Kylesa - Static Tensions
Prosthetic Records
Doom Metal/Sludge Metal
10 songs (40:24)
Release year: 2009
Kylesa, Prosthetic Records
Reviewed by Phil

Two fricking drummers…how cool is that? Kylesa has two fricking drummers. On stage, two dudes (Carl McGinely and Eric Hernandez) sit right next to each other and bang the hell out of a combined drum kit. Live, the drumming duo gives the band a massive, bone-rattling sound. When a listener stands stage front, each ear is assaulted by pure percussive power. The real challenge for Kylesa has been figuring out how to make this set up work on an album. Honestly, they never really had…until Static Tensions.

Static Tensions was released in March of 2009, and it was produced by guitarist/vocalist Phillip Cope. Cope is an accomplished producer in his own right, having worked with a number of underground bands including Baroness and Black Tusk. Even so, Static Tensions marks the first time he’s produced an album for Kylesa. His greatest accomplishment on the album can be heard clearly in the opening seconds of the first song Scapegoat. Cope successfully split the two drummers into separate speakers, and the mix makes it easy to hear the individual drum parts.

But there’s more to Static Tensions than drumming and production. The band, which also includes guitarist/vocalist Laura Pleasants and bassist/vocalist Corey Barhorst, took a huge step forward in the song writing department as well. Instead of an unmoving mass of screaming and sludge riffs, the band opened up their style and incorporated a slew of new vocal styles, guitar sounds and tempos. Don’t worry, Kylesa didn’t go completely fluttery. Ends up they’re still packing the heat when it comes to crippling riffs as well.

While opener Scapegoat is a straightforward, pounding song, the variant vocal sounds, dual drumming and changing guitar effects add a good deal of interest to the tune. Said And Done kicks in with busy drumming and a frantic guitar riff. A galloping breakdown takes over after a minute and a half, and it is heavy, heavy, heavy. Soon, the breakdown is simplified even more, and the drummers ride the beat for all it’s worth. On Unknown Awareness, Pleasants’ spooky guitar lines and sung vocals work on top of the heaviness to give the song a strange, ethereal feel. Running Red is a showcase for Pleasants’ vocals. The six-minute song includes innocent singing, a throaty bellow and plenty of jagged screaming. Nature’s Predators is packed full of tempo changes and guitar chicanery. It seems to pack almost every piece of Kylesa’s sound into one track. Loopy guitar licks, heavy sludge riffs, screamed vocals, crushing drumming…it’s all in there. Only One is the most impressive track on the album. A drum intro starts the song; then another of Pleasants’ circular guitar lines comes in. The song is packed with riff after riff, guitar line after guitar line…vocals are sung, vocals are screamed. This song puts you through the proverbial wringer. By the time the crushing outro riff kicks in at the four minute mark, you don’t really know which way is up. As the band bangs out the rhythm again and again, you will realize this is controlled chaos at it’s finest.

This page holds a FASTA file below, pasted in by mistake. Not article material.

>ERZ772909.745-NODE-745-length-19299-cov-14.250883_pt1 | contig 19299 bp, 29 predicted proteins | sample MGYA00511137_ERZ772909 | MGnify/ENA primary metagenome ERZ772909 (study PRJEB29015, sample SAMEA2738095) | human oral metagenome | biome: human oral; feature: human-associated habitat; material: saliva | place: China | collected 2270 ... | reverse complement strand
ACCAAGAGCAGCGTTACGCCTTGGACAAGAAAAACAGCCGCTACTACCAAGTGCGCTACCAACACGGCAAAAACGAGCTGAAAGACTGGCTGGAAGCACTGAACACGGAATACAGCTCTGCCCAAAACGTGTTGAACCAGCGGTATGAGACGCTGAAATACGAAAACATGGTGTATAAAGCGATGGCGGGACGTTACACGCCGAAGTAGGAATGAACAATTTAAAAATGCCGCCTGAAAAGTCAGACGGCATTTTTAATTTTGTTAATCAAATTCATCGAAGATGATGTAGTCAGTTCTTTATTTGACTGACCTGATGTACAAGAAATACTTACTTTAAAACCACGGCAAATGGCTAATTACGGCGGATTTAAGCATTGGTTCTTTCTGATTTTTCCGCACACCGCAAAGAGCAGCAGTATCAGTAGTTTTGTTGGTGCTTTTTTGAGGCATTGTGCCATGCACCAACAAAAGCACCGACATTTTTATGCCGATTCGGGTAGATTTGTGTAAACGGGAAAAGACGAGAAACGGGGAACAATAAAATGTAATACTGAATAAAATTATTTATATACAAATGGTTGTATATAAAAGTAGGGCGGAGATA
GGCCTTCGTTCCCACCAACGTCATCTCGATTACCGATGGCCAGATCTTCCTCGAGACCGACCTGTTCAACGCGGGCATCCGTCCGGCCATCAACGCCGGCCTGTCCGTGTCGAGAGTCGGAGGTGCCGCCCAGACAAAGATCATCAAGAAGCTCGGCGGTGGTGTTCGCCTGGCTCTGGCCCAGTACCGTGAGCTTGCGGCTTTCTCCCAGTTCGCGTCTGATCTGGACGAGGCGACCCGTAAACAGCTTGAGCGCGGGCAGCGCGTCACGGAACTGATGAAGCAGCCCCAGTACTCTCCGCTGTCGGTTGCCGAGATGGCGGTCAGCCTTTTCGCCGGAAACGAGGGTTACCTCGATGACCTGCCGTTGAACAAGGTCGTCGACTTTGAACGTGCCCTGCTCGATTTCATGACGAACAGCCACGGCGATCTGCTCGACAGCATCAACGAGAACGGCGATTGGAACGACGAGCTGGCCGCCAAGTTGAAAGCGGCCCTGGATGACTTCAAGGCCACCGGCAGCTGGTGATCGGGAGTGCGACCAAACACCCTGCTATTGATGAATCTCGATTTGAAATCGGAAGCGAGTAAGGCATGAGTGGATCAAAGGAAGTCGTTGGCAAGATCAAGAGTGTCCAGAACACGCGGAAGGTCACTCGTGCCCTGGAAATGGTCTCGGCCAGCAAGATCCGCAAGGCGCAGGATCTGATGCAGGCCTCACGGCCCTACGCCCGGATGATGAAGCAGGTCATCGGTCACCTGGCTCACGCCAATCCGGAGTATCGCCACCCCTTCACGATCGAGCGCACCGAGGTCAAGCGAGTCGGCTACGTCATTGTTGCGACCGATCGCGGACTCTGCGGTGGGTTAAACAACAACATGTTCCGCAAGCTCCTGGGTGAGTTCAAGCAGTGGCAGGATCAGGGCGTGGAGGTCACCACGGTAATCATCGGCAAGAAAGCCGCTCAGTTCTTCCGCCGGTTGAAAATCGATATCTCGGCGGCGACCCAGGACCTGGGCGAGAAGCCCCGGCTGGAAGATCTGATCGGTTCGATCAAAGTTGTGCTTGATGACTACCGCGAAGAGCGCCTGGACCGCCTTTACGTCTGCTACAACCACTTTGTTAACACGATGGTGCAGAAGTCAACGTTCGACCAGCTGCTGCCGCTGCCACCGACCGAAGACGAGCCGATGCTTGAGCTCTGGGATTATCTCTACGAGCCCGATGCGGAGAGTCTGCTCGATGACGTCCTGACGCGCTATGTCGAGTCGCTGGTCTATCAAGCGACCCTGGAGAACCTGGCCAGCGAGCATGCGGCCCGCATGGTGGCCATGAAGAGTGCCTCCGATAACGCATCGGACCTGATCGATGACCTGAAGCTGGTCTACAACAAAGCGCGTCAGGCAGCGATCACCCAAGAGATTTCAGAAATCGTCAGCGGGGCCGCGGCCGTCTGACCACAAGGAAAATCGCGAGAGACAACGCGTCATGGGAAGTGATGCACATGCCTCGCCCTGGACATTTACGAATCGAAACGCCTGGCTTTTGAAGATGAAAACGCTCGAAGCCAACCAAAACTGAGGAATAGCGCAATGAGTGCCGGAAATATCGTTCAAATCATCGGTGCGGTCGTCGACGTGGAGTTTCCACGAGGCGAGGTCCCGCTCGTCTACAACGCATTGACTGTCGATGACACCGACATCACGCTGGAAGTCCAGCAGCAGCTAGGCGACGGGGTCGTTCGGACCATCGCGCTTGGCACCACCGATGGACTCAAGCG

Kylesa has taken a huge step forward with Static Tensions – creatively and sonically. The band has truly evolved and worked to incorporate a ton of new sounds. In an era when most bands seem happy to trot out second rate Black Sabbath riffs album after album, this is a most welcome change.

Killing Songs :
Only One, Running Red, Said And Done
Phil quoted 89 / 100
Other albums by Kylesa that we have reviewed:
Kylesa - Ultraviolet reviewed by Goat and quoted 74 / 100
Kylesa - From the Vaults, Vol. 1 reviewed by Koeppe and quoted no quote
Kylesa - Spiral Shadow reviewed by Goat and quoted 89 / 100
Kylesa - Time Will Fuse Its Worth reviewed by Dylan and quoted 50 / 100
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